After my last post about books set in NYC, I picked up another book I'd been meaning to read, Jeremy Fink and the Meaning of Life, only to discover it too was set in New York. But it got the details wrong and those mistakes nearly ruined the book for me. True, the protagonist is a bit of an anxious kid, afraid to travel by himself in the city. But certainly he's traveled with his mom! My kids - and all those I know - know to use a Metrocard on the bus and to signal for their stop! (In fact, NYC kids, from toddlerhood, beg to be the one to ring for their stop. It's kind of like pressing the elevator button.) All New York kids, except the most sheltered and wealthy, which Jeremy and his friend Lizzie clearly are not, would know these things. Despite an appearance by the Museum of Natural History, this book could have been set anywhere. Those two facts make it ineligible for my next books-set-in-NYC post.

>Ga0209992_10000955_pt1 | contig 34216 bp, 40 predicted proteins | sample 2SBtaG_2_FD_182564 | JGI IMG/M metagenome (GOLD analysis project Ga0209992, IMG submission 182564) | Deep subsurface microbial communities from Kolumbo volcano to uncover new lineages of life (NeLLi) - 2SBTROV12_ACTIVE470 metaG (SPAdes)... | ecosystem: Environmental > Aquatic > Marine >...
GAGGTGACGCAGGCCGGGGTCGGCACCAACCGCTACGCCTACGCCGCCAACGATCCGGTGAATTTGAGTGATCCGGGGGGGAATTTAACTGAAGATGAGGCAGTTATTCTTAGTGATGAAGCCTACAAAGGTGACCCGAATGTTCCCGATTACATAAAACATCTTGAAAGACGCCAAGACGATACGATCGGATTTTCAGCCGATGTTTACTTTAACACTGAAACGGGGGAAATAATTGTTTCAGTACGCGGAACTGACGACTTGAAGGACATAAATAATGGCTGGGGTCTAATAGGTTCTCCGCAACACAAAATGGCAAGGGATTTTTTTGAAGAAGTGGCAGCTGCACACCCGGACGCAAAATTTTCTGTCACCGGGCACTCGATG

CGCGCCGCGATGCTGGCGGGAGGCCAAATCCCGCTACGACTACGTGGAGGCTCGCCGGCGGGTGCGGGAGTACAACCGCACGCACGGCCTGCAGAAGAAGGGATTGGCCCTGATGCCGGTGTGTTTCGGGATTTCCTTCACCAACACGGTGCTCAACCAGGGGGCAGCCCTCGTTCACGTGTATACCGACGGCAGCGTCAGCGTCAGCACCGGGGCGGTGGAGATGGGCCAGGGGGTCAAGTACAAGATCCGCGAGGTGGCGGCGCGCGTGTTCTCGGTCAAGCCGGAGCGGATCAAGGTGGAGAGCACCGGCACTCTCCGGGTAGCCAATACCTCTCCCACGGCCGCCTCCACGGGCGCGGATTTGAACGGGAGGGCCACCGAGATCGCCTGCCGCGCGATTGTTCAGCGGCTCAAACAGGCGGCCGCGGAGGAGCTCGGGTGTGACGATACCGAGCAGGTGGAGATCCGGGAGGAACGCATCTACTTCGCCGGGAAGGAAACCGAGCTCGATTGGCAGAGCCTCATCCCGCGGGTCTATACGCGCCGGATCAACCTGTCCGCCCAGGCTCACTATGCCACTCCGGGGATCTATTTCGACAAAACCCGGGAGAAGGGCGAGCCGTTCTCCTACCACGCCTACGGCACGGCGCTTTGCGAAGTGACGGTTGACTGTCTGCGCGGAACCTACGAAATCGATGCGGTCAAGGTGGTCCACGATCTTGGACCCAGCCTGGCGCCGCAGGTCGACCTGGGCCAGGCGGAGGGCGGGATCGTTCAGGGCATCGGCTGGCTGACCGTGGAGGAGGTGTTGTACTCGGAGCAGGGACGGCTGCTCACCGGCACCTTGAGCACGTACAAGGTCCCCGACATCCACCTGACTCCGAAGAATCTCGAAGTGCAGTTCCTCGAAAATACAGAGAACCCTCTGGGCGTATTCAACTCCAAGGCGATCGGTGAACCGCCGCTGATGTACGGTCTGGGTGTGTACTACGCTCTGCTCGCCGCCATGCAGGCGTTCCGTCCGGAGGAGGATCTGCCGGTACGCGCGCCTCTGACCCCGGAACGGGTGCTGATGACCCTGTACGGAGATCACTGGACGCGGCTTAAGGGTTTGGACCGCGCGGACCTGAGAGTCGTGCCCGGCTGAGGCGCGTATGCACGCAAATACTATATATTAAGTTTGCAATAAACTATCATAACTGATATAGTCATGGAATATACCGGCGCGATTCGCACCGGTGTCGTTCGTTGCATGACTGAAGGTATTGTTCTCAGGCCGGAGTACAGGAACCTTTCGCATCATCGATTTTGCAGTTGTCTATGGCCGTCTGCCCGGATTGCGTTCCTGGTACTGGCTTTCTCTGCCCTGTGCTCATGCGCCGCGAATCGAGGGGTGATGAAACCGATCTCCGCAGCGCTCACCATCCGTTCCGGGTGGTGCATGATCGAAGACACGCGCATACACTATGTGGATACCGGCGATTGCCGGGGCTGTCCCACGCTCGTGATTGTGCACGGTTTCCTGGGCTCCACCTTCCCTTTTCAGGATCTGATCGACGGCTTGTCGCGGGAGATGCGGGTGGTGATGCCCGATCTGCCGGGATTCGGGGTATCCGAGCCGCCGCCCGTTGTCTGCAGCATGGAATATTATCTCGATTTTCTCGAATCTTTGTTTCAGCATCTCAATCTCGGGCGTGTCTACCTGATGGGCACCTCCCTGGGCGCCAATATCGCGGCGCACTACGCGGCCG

Days later, a friend posted a photo of a page from Rachel Vail's book, Well, That Was Awkward on Facebook, in which the characters hear the "Halleluyah Guy" (a real, older man who walks the streets of the Upper West Side from approximately 100th to 110th St. shouting, "Glor-EE! Glor-EE! Jesus. Jesus. Jesus. HalleluYAH! HalleluYAH!" and are relieved that he is well since they haven't heard him in a while. The Facebook thread blew up with current and former Upper West Siders sharing their reminiscences about Halleluyah Guy and, just like the characters, sharing their concerns about whether he was still with us, until one commenter finally said she'd heard him recently. Now THAT'S authenticity for you.
So I picked up the book, and on nearly every page was a reference to my neighborhood. I drove my husband nuts by telling him about every mention of our local pizza place, bakery, bagel shop. I started to wonder if the book was too authentic - too specific to a time and place to be universal. (It's really specific. Only people who lived between 96th St. and 112th St. and Amsterdam Avenue to Riverside knew what we were talking about. Upper West Siders who live in the 70s had no idea.) But it's not. It's really about relationships - familial, platonic, and romantic. It manages the trick of being both universal and specific, and its authenticity and accuracy have earned it a place on my next list of New York city books.
What errors in a book ruined or almost ruined a book for you?